Stoke took just 11 shots, and put just three shots on-target. Liverpool limited Stoke to just five shots from inside the box, but three of those five – by far the three most dangerous – came from set plays: Bojan's goal, Shawcross's header narrowly off-target, and Cameron's header excellently saved by Mignolet. The others were Afellay's wayward early wide-box effort and Crouch's swiftly blocked just inside the area. Once again, Liverpool were lucky that they weren't further punished from dead ball situations.
You can clearly see Milner pointing and screaming to hold the line. But only Clyne and Ojo (to a lesser extent) do so, with Toure especially guilty of dropping deep, leaving Bojan free and clear in the middle of the box. It's Ojo's first league match, while Toure hadn't started since the 3-0 win over City five weeks ago and had started just three matches since the beginning of February. And while it didn't affect the play, I also appreciate Skrtel somehow being prone on the pitch as Bojan scores.
That such a different XI struggled to defend set plays isn't necessarily surprising, but set plays seem to remain an issue no matter who plays.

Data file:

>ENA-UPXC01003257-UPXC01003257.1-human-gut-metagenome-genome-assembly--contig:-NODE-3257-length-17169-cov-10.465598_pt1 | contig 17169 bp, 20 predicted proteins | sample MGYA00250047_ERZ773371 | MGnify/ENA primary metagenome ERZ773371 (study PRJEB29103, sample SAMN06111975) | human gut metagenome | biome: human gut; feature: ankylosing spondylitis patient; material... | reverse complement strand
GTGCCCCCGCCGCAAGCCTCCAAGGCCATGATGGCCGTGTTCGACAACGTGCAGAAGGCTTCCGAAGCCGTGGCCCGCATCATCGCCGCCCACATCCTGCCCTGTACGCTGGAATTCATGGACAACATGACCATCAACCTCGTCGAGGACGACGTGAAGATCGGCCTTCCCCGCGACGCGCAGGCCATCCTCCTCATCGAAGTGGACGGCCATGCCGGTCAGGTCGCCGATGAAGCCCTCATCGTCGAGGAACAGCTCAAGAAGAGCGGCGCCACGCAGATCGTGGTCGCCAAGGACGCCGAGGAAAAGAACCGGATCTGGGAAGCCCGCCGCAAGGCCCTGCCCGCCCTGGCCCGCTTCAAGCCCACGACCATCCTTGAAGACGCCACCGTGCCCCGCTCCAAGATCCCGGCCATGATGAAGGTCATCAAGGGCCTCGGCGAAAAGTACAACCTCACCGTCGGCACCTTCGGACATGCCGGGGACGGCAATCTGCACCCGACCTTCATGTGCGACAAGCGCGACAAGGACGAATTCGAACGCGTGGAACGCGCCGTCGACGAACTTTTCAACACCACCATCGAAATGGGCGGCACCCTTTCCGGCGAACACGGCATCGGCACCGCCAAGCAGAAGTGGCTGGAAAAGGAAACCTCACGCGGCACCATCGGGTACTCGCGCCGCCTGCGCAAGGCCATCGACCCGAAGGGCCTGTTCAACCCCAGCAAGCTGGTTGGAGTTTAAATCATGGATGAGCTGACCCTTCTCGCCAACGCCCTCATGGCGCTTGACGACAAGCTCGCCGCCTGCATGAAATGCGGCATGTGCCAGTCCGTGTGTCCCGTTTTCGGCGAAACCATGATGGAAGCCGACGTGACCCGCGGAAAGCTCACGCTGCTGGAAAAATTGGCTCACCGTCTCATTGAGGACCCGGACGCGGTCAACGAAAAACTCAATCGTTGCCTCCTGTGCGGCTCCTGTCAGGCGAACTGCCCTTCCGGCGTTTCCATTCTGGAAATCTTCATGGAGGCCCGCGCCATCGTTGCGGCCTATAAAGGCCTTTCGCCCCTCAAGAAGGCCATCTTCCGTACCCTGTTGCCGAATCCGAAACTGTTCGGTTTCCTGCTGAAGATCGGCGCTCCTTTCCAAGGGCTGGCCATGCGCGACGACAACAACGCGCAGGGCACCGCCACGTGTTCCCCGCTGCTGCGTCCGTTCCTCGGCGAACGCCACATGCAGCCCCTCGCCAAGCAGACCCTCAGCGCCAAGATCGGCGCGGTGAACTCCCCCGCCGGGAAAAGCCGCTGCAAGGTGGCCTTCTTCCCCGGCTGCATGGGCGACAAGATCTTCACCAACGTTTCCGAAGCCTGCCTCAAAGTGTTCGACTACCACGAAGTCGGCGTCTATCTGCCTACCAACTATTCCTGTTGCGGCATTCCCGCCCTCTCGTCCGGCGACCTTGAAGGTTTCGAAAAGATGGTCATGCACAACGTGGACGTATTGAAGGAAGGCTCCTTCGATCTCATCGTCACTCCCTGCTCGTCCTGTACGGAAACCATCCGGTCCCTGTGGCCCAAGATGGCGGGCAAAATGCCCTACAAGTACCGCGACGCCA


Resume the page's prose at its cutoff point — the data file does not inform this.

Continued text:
Liverpool have conceded 18 set plays goals in 16 different games, and it cost Liverpool points in 10 of them. Liverpool could, and probably should, have won against Norwich (h), Southampton, West Brom, Exeter, Arsenal, Sunderland, and Dortmund; drawn against Palace (h) and United (h); and gone to penalties against West Ham. 17 of the 18 conceded either leveled the score or gave the opposition the lead, and the other was Adam Johnson's direct free kick for Sunderland, a match that Sunderland somehow went on to draw. Liverpool only went on to win four of those games, with two of those four in the last month.
To be fair, Liverpool's set play defense has gotten better in the last couple of months: 15 of those 18 goals came prior to February 10, with only three in the last two months (and Crystal Palace's goal at Palace barely counts as a set play, with Liverpool failing during the second phase of defending). But conceding two in two games brings all those worries back, especially when Dortmund are coming to Anfield in three days.
All told, this is still a very pleasing result, made even more so by the changed XI and the fact we saw a bunch of good if unlikely goals. Liverpool demonstrated some actual squad depth, Allen and Milner played well in midfield, Origi's full of confidence, Sturridge continues to get back to being Sturridge. Aside from the set plays, Liverpool again defended well – Moreno most impressively, given how isolated he was on the left for long stretches – even when playing both Toure and Skrtel, and again completely shut down the game in the final 30 minutes. But on another day, Liverpool are lucky to score two, and it's a lot closer and nervier game in the final 30 minutes. But that's football, and it's nice for Liverpool to be on the other end of that sort of luck in front of goal.
At the very least, even if it's not repeatable, this puts the side in a better place for Thursday's match. Winning, no matter how, is always a good thing. But Thursday's match will be nothing like this.